Photo by Amy TheligLastNovember,NewportBeachrestaurateursTim and Liza Goodell opened their first Los Angeles restaurant, the Spanish-influenced Meson G—and LA food critics went livid. LAWeeklyfood god Jonathan Gold veered from his usually positive reviews to trample the couple's debut—"OGs from the OC? Pimp my appetizer? Something like that," my mentor wrote—while the LosAngelesTimes'meal baroness, S. Irene Virbila, grudgingly bestowed two and a half stars. Even Patric Kuh, the genteel food critic for LosAngelesMagazine,found space in his otherwise-laudatory story to sniff at the restaurant staff's "ingratiating eagerness to please."
Each writer did have valid critiques of Meson G, but you couldn't help but sense an air of superiority reeking from the three, a suppressed chuckle at the thought that some upstarts from Orange County dared invade their hallowed land ("To my ear, [the widowed G] didn't so much stand for Goodell as for Ali G," Kuh sneered). It's all part of the urban insult chain, of course—London cracks jokes at New York's expense, the Big Apple slams Los Angeles, and now Angelenos wipe their ass on what they call the Orange Curtain, but we call Downey.
But Gold, Kuh and Virbila are letting provincialism get their better. Meson G remains rightfully buzzy, with foodies and the beautiful people storming to feast at the Goodells' latest culinary Rushmore. Even on a monsoonal night, Meson G shines.
After shaking my umbrella dry, a waitress showed me to a table. A delicate white curtain separated me from the cocktail lounge, where I eavesdropped on many drunken come-ons. Not as demure, though, was the locker-room banter broadcasting from the open kitchen, where burly head chef Eric Greenspan (since fired) held court like a Big 10 football coach
Greenspan has a reputation as large as his arms, so I entrusted my night to his eight-course tasting menu. A handsome waiter began the festivities by presenting a cup of ajo blanco (white garlic), a frothy soup that looked like an espresso shot. Greenspan roasted the garlic enough so that the broth retained a burned pungency but wasn't acrid and included delightful halves of grapes, almonds and raisins along with a sweetened, gnarled strip of dried eggplant. After the soup came the escabeche salad, pickled strains of baby vegetables constructed around a perplexing cauliflower sauce. While the pickled vegetables refreshed my soggy soul, that cauliflower sauce was like the vegetable itself—almost tasteless and what little flavor was present tasted like paste.
I worried. While I'm a scallops admirer, to offer them as a course in a tasting menu as Greenspan did following the escabeche was unimaginative, a culinary clich. And the fourth course, a slice of sea bass, suffered from eighth-degree burns. So far, middling—was Gold and company correct in disparaging the Goodells' effort? But below that coal-colored bass was a surprising candied beet. And below the beet was an adorable beef patty, with a crispy flavor mimicking the best falafels.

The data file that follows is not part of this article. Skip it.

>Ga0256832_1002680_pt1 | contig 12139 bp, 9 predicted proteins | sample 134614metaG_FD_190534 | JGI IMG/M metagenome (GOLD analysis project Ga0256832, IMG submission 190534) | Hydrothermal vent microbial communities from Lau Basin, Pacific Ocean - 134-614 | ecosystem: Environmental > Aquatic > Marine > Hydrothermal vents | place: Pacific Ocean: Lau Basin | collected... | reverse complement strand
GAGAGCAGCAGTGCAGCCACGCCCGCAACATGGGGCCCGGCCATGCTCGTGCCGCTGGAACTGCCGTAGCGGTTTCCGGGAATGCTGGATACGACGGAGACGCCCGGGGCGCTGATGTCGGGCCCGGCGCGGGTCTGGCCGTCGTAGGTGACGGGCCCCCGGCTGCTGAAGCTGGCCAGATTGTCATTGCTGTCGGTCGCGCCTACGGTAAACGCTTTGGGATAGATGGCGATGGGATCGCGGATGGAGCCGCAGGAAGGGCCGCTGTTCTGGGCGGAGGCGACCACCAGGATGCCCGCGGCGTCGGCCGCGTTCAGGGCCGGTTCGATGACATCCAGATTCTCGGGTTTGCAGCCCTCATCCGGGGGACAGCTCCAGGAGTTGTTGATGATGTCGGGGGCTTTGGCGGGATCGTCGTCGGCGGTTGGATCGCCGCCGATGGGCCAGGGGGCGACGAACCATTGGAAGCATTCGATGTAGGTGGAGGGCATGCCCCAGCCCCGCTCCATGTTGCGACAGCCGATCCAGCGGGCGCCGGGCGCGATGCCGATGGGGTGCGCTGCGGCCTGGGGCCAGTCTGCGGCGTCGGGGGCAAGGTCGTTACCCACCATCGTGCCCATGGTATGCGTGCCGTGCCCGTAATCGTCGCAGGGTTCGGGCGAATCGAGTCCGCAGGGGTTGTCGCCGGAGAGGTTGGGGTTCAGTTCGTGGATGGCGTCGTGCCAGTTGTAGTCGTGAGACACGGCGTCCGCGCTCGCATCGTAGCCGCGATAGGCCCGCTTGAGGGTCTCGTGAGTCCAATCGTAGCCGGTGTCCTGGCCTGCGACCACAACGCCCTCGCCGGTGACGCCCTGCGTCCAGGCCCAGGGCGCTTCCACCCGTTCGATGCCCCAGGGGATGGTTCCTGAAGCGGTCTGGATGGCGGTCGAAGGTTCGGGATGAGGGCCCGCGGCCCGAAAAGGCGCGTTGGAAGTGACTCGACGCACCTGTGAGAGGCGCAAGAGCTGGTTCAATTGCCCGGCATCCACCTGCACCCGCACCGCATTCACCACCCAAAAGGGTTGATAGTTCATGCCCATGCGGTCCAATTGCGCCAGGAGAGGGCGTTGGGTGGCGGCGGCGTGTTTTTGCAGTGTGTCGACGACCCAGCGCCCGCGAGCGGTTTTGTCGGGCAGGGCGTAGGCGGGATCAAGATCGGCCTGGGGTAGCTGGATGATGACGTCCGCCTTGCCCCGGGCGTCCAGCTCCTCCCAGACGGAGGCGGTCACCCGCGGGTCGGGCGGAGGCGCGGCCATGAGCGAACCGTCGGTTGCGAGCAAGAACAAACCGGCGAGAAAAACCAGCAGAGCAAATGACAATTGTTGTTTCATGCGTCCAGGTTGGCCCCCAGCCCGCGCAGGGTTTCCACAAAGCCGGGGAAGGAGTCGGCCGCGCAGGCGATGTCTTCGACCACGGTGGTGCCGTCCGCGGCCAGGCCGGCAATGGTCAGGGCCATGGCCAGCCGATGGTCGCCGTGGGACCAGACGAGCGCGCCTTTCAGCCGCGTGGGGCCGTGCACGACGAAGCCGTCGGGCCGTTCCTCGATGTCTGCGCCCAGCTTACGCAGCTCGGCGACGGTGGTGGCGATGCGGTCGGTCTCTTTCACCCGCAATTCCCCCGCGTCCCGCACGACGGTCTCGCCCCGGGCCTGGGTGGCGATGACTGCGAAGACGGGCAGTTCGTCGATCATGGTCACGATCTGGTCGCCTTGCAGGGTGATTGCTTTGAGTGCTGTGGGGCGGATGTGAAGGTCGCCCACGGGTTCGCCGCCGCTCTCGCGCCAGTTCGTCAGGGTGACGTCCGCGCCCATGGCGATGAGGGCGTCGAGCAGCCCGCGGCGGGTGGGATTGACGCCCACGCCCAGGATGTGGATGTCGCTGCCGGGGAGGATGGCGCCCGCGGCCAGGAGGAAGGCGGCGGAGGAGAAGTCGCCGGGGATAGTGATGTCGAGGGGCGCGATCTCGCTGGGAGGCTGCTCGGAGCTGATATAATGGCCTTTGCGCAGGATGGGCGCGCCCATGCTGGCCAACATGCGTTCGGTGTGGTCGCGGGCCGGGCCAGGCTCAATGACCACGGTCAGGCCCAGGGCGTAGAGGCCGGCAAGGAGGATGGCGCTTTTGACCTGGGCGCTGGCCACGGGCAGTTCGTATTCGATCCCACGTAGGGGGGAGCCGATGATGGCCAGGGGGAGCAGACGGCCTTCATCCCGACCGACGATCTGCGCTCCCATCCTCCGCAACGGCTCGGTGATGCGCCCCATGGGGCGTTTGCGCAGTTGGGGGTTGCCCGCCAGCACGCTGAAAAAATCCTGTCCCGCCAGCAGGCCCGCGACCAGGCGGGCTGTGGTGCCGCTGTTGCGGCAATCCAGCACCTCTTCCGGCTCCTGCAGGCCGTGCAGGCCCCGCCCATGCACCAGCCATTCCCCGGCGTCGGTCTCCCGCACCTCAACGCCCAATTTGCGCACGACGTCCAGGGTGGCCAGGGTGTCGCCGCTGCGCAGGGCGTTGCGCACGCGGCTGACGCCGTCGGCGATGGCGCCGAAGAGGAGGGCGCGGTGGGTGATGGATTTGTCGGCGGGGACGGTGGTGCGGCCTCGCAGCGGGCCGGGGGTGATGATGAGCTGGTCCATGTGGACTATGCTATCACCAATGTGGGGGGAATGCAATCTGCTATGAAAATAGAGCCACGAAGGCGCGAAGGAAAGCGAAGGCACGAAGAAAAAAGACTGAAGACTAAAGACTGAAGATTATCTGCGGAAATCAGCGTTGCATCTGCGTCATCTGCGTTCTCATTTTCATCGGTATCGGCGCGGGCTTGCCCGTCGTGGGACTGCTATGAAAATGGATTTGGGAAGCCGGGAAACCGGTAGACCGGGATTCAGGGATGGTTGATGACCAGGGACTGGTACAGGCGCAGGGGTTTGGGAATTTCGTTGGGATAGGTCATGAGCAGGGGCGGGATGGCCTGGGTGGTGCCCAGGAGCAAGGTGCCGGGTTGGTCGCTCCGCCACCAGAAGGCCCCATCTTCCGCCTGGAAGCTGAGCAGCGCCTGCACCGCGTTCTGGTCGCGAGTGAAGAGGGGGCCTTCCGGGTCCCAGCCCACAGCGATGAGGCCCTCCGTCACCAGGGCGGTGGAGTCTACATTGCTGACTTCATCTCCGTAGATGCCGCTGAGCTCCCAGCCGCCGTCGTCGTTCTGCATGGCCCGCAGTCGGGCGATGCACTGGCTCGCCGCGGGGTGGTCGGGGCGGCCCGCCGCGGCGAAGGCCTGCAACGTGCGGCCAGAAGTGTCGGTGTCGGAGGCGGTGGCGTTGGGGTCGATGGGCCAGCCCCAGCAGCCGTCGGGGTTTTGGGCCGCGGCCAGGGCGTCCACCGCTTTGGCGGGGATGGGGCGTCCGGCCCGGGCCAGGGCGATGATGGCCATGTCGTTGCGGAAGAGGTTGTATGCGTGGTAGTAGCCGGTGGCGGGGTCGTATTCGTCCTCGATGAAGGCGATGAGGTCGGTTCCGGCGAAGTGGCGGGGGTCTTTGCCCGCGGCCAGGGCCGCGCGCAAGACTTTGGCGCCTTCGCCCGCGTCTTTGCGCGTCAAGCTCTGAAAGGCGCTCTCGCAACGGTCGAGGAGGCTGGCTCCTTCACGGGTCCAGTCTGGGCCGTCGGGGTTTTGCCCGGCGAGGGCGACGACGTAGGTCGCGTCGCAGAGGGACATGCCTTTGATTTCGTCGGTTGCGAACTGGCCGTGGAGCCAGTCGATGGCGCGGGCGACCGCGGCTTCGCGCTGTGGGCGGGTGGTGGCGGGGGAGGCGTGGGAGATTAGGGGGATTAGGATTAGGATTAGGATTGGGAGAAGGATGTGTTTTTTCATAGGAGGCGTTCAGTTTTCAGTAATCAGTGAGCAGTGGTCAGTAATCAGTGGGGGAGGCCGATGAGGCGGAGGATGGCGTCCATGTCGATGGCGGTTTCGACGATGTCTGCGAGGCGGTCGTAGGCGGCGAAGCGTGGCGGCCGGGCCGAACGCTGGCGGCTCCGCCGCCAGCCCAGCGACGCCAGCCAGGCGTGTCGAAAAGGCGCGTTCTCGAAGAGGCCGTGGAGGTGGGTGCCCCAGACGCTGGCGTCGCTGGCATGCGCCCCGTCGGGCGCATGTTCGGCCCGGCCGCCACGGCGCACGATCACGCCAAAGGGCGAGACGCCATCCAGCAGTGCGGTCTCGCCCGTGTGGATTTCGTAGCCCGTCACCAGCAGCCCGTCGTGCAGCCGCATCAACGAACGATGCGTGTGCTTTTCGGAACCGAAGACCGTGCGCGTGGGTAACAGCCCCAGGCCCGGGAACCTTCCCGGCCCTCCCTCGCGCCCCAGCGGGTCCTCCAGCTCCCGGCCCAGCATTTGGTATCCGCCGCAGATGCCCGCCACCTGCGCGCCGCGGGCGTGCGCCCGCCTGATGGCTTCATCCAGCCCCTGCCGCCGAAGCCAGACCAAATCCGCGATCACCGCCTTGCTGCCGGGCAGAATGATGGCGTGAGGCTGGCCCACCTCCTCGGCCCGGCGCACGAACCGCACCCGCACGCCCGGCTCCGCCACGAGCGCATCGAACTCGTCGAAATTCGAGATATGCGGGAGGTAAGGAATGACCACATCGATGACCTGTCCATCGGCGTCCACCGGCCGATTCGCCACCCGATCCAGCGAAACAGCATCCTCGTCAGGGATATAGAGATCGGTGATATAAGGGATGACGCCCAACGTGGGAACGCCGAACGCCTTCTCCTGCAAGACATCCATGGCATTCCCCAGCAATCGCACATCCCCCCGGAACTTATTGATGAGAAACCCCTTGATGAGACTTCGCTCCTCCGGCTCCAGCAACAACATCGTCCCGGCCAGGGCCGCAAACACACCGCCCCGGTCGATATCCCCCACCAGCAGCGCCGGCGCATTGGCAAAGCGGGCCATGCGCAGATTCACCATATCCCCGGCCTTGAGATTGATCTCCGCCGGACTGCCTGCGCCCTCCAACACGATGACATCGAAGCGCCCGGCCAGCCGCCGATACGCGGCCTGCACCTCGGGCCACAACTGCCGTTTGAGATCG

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After that beef patty, Greenspan became bold. He pared gamy, juicy, quite substantial chunks of squab with a quince pure that was the sweetest mush since Gerber's. He painted a beef brisket with an intoxicating mustard and left intact a slight strip of fat, enough to contribute a wonderful dollop of grease inside my mouth. And while the concluding cheese tray was expected, the assertive mixture of fromages wasn't—a sharp cow cheese, a salty goat one and a creamy sheep cheese that stung with a wisp of something peppery.
Greenspan himself left the kitchen for a bit to introduce: three chocolate pastries. One, a slightly melted chocolate ball draped in an edible chocolate bag he called a beggar's purse, was luscious. The bitter-chocolate Rice Krispies treat, while good, belonged in a 7-11. But I spent the rest of night trying to track down Greenspan to congratulate him on the Abuelita ice cream. Abuelita is a hot-chocolate mix beloved by Mexicans, our Quik. We drink it boiling, but Greenspan translated its gritty, bitter charm into something smooth and more concentrated. This Abuelita ice cream deserves a James Beard award—or at least Greenspan's mug on some peso bill.
Meson G was fabulous, great—wish the Goodells would've placed it somewhere in Anaheim instead of off seedy Melrose. But as I enjoyed my final of four wines (thanks for the great choices, Dave!), I noticed things weren't that different from Orange County—only the conversations. The tuxedoed coffin dodgers in Meson G's private room probably spoke of studio acquisitions, not the El Toro land grab. The beautiful people talked Oscars, not the latest OC-inspired TV show. And the silicone flapped everywhere. LA food snobs might frown at our coming invasion, but relax, friends: our food is as good as yours. Not better, not worse—just plain nummy.
MESON G, 6703 MELROSE, LOS ANGELES (BOOOOOO!), (323) 525-1415; WWW.MESONGRESTAURANT.COM. OPEN FOR LUNCH, MON.-FRI., 11:30 A.M.-3 P.M.; DINNER DAILY, 6-11 P.M. FULL BAR. DINNER FOR TWO, $18-$200. ALL MAJOR CREDIT CARDS ACCEPTED.